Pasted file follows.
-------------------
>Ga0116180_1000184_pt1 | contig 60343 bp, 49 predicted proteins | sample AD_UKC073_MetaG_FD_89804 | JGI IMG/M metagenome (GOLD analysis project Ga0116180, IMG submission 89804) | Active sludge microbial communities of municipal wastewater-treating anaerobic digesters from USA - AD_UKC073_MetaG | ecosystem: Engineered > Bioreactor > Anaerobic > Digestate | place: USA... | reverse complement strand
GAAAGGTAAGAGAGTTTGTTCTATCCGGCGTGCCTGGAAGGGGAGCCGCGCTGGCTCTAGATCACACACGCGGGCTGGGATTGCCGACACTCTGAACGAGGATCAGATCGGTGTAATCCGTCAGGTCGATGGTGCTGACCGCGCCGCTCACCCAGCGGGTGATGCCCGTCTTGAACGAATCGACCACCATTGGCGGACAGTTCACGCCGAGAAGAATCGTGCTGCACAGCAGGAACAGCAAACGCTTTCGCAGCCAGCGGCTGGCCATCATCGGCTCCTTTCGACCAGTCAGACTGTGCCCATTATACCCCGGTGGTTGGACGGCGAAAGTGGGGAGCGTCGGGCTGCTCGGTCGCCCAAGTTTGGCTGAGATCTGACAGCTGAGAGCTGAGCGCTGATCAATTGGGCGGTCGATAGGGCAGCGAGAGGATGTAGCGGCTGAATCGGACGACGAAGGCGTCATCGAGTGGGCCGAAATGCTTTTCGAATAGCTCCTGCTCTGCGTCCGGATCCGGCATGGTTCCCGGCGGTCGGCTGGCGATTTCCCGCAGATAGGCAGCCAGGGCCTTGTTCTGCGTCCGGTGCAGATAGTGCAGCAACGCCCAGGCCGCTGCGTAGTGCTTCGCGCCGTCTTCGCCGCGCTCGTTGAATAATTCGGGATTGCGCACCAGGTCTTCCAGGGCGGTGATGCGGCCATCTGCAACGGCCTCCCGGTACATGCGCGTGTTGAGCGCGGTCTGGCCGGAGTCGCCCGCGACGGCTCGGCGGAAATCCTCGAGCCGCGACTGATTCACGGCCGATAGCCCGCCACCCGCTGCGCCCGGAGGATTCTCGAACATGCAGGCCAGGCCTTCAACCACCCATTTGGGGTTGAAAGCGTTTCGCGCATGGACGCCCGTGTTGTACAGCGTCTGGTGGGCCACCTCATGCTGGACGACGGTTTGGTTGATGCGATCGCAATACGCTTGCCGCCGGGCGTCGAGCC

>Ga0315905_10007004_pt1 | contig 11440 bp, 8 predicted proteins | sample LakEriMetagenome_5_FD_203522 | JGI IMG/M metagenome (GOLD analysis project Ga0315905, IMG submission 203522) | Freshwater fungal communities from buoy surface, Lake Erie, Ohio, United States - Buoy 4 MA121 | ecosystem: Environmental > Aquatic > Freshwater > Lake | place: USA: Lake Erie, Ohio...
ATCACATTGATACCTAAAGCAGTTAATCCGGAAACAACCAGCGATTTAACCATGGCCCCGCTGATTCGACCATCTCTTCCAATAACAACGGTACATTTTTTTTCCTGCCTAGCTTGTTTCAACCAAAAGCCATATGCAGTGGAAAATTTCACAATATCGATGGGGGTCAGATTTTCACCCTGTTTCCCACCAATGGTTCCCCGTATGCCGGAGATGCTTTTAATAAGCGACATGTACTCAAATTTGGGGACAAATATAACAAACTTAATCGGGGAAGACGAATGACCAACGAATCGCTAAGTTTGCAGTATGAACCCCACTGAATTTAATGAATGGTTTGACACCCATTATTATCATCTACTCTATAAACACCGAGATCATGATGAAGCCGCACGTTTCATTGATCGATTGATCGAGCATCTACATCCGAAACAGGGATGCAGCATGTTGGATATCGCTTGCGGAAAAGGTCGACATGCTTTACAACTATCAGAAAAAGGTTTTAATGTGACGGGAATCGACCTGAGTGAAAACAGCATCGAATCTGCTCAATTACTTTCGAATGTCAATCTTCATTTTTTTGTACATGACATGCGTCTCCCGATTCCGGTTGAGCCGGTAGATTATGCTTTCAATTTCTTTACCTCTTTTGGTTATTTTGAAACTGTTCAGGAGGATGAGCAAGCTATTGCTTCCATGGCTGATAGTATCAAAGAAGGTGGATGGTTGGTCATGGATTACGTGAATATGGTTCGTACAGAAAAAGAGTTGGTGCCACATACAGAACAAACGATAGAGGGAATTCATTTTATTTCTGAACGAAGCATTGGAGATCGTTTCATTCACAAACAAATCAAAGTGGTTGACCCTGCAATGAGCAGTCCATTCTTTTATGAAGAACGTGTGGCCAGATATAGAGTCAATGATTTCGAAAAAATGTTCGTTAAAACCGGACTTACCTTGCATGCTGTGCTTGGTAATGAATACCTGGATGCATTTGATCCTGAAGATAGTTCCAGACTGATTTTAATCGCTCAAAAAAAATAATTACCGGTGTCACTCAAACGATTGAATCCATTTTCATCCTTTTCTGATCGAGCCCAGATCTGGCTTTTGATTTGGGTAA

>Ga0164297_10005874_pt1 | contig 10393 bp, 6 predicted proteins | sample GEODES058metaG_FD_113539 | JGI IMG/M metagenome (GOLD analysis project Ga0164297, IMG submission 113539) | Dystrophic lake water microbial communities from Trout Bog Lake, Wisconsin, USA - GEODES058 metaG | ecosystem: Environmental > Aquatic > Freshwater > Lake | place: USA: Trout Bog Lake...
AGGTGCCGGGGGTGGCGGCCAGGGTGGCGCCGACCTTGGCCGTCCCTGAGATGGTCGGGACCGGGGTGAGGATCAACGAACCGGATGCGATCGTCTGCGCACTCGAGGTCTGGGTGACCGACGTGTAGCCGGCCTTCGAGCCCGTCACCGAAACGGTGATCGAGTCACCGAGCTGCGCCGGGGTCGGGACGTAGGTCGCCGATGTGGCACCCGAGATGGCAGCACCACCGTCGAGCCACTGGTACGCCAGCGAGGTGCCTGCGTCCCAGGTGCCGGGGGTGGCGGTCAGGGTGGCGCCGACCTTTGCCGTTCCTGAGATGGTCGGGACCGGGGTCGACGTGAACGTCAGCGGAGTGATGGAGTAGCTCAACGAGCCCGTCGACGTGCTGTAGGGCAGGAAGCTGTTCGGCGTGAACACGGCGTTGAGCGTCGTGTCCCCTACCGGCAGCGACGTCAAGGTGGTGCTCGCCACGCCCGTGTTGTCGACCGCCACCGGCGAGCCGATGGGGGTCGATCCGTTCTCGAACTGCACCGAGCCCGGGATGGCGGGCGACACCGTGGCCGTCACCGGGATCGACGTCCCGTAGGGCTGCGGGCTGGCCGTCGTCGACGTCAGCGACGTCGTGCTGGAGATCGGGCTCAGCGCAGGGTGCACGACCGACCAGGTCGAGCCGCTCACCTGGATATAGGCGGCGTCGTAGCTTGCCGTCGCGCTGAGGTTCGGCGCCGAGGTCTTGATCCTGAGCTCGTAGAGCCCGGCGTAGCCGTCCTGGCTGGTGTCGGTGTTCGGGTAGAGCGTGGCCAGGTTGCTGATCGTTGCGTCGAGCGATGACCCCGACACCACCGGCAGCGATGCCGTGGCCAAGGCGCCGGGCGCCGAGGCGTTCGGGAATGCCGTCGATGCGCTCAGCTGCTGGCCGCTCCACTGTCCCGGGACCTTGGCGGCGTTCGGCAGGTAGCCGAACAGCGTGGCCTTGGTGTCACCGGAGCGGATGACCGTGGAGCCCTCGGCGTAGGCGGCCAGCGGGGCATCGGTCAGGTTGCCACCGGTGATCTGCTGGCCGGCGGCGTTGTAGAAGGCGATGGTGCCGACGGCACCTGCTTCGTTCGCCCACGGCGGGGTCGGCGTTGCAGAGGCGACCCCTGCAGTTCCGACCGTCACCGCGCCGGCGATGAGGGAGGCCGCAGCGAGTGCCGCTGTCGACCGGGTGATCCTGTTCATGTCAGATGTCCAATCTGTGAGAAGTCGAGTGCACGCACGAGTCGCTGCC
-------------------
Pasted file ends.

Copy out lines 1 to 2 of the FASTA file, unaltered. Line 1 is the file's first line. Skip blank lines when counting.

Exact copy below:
>Ga0116180_1000184_pt1 | contig 60343 bp, 49 predicted proteins | sample AD_UKC073_MetaG_FD_89804 | JGI IMG/M metagenome (GOLD analysis project Ga0116180, IMG submission 89804) | Active sludge microbial communities of municipal wastewater-treating anaerobic digesters from USA - AD_UKC073_MetaG | ecosystem: Engineered > Bioreactor > Anaerobic > Digestate | place: USA... | reverse complement strand
GAAAGGTAAGAGAGTTTGTTCTATCCGGCGTGCCTGGAAGGGGAGCCGCGCTGGCTCTAGATCACACACGCGGGCTGGGATTGCCGACACTCTGAACGAGGATCAGATCGGTGTAATCCGTCAGGTCGATGGTGCTGACCGCGCCGCTCACCCAGCGGGTGATGCCCGTCTTGAACGAATCGACCACCATTGGCGGACAGTTCACGCCGAGAAGAATCGTGCTGCACAGCAGGAACAGCAAACGCTTTCGCAGCCAGCGGCTGGCCATCATCGGCTCCTTTCGACCAGTCAGACTGTGCCCATTATACCCCGGTGGTTGGACGGCGAAAGTGGGGAGCGTCGGGCTGCTCGGTCGCCCAAGTTTGGCTGAGATCTGACAGCTGAGAGCTGAGCGCTGATCAATTGGGCGGTCGATAGGGCAGCGAGAGGATGTAGCGGCTGAATCGGACGACGAAGGCGTCATCGAGTGGGCCGAAATGCTTTTCGAATAGCTCCTGCTCTGCGTCCGGATCCGGCATGGTTCCCGGCGGTCGGCTGGCGATTTCCCGCAGATAGGCAGCCAGGGCCTTGTTCTGCGTCCGGTGCAGATAGTGCAGCAACGCCCAGGCCGCTGCGTAGTGCTTCGCGCCGTCTTCGCCGCGCTCGTTGAATAATTCGGGATTGCGCACCAGGTCTTCCAGGGCGGTGATGCGGCCATCTGCAACGGCCTCCCGGTACATGCGCGTGTTGAGCGCGGTCTGGCCGGAGTCGCCCGCGACGGCTCGGCGGAAATCCTCGAGCCGCGACTGATTCACGGCCGATAGCCCGCCACCCGCTGCGCCCGGAGGATTCTCGAACATGCAGGCCAGGCCTTCAACCACCCATTTGGGGTTGAAAGCGTTTCGCGCATGGACGCCCGTGTTGTACAGCGTCTGGTGGGCCACCTCATGCTGGACGACGGTTTGGTTGATGCGATCGCAATACGCTTGCCGCCGGGCGTCGAGCC